Comfort class assessment: acquisition procedures and harmonization for effective passenger comfort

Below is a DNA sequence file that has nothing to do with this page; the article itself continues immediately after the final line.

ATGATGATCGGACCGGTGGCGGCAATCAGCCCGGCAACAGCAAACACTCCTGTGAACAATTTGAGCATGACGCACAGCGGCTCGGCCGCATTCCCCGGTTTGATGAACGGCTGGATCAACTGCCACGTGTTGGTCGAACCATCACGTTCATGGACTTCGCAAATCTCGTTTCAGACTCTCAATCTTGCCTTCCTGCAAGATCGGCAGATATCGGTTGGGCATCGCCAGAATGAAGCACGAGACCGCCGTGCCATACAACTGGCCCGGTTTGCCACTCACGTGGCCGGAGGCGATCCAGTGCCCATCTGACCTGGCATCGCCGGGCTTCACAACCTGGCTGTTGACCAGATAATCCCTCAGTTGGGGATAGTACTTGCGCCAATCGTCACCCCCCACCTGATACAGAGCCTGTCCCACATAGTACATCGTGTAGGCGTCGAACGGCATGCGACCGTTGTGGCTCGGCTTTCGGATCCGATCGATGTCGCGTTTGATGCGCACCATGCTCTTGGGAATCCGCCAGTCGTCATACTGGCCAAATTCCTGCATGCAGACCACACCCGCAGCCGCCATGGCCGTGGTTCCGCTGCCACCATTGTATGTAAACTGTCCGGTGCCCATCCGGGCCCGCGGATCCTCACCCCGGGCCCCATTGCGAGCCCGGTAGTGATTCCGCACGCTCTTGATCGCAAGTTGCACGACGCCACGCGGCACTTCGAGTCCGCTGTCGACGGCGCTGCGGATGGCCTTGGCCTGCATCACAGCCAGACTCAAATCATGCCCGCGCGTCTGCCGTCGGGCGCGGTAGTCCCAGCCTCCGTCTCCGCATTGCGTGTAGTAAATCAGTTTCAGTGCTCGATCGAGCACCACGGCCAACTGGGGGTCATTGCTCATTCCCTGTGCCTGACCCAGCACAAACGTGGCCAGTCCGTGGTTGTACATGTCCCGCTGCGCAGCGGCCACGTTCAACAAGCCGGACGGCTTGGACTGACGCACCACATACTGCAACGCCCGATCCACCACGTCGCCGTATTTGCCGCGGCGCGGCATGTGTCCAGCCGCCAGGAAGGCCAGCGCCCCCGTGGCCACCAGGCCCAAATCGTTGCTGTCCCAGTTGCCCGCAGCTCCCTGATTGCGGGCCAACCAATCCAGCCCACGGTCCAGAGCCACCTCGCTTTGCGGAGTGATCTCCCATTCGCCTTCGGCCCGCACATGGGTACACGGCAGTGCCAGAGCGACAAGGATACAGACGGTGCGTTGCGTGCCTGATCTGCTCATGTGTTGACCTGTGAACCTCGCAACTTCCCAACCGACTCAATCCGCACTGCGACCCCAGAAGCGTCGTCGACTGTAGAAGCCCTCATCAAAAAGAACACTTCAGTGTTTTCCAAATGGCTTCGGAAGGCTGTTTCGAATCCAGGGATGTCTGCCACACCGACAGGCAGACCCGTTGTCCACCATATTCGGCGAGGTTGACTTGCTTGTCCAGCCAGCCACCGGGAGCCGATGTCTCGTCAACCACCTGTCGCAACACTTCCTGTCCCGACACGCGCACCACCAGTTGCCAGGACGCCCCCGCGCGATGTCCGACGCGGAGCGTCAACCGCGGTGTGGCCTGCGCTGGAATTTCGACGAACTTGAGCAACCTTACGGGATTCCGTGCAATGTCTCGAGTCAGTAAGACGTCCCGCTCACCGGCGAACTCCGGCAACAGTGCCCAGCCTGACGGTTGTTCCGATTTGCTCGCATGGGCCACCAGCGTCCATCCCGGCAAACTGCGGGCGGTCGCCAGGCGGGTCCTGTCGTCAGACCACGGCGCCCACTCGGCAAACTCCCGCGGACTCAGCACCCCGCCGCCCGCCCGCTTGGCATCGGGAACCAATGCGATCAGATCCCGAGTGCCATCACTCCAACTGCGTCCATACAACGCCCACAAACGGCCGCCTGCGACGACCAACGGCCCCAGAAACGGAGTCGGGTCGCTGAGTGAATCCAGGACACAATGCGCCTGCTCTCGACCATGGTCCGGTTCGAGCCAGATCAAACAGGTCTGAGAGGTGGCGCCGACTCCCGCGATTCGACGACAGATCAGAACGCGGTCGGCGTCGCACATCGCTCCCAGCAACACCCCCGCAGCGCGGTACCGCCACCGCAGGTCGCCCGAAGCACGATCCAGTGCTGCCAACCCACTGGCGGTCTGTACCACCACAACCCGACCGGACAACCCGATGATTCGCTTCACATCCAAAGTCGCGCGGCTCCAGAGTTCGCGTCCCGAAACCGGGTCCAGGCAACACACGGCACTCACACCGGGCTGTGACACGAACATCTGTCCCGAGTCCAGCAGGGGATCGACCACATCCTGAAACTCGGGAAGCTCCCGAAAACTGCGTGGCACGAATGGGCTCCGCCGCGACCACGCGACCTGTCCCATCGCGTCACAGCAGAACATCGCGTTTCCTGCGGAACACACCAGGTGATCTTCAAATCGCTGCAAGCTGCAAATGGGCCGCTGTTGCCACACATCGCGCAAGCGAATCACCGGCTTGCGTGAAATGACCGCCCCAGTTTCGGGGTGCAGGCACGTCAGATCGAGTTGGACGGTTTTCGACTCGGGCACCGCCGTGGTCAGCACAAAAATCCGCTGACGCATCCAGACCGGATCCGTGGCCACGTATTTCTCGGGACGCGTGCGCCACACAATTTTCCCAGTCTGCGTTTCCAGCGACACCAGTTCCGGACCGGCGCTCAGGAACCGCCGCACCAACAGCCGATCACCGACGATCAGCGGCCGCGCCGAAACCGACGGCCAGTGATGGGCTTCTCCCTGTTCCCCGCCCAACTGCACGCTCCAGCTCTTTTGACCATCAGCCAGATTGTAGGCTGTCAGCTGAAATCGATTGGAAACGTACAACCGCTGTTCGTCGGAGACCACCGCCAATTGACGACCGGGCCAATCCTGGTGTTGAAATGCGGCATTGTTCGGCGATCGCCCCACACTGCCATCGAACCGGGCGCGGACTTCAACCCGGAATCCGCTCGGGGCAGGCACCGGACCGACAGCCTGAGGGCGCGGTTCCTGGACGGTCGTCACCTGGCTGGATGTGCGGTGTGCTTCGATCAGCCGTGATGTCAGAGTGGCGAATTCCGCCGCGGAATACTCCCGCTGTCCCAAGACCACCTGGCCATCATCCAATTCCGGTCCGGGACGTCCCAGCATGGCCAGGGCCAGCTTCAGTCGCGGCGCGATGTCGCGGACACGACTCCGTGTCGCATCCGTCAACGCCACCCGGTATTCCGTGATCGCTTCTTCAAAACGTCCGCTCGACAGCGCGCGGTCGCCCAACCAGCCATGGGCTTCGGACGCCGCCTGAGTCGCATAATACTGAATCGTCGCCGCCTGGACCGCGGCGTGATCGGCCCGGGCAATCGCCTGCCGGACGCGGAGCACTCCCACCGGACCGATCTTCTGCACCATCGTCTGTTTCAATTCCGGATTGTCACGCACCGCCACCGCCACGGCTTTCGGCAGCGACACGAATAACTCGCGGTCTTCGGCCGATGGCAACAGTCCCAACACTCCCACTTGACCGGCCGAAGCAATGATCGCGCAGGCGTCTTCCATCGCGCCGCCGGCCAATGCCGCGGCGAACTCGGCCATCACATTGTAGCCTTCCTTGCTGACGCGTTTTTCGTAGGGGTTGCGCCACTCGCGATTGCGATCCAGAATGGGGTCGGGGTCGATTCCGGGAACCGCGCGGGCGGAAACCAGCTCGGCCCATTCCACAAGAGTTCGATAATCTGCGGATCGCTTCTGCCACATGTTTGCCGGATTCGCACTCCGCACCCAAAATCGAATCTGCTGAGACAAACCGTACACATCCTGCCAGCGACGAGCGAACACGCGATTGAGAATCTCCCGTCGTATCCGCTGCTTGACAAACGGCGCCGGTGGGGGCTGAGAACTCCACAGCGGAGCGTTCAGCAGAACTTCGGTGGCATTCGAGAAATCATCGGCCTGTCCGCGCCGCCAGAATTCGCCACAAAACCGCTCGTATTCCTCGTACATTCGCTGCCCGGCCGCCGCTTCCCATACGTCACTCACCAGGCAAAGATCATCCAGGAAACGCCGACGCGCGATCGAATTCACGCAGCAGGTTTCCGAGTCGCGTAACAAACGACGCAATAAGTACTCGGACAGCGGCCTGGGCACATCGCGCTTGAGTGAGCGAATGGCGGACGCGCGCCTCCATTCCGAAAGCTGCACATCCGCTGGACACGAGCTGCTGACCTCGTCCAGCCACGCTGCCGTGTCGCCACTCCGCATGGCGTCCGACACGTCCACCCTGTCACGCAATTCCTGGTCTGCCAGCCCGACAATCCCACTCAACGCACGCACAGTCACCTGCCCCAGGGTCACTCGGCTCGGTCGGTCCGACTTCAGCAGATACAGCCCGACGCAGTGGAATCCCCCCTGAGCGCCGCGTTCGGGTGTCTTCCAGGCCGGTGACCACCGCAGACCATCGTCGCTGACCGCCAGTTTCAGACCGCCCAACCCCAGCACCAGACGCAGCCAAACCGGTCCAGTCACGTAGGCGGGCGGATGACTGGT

To assess passengers comfort on board of cruise ships, Classification Societies recommend specific aspects of ship design and layout, to comply with a set of suitable criteria. These criteria take into account ambient aspects and disturbances such as whole-body vibrations, noise, indoor climate and lighting. The proper combination of those should create a suitable environment for the passenger well-being. However, there is not much harmonization among the different requirements, with respect to the entity of the disturbing factors and the different cabin’s comfort classes. To carry out the mentioned assessments, the Classification Society allow for very short data acquisition periods, hindering the understanding the evolution of the disturbances and the averaging effects of the transients in the ships operation and activities. Combined, these effects will lead to poorly meaningful indicators’ values, misrepresenting the actual cabin comfort. The paper will show how transients in the data could modify the assessment and how very high segmentation of the comfort classes is behind human perception. The authors would like to sensitize operators on the need of more apt measurements procedures and to ensure that the differentiation, among the cabins’ comfort classes, is linked to passengers sensitivities more than instruments capabilities.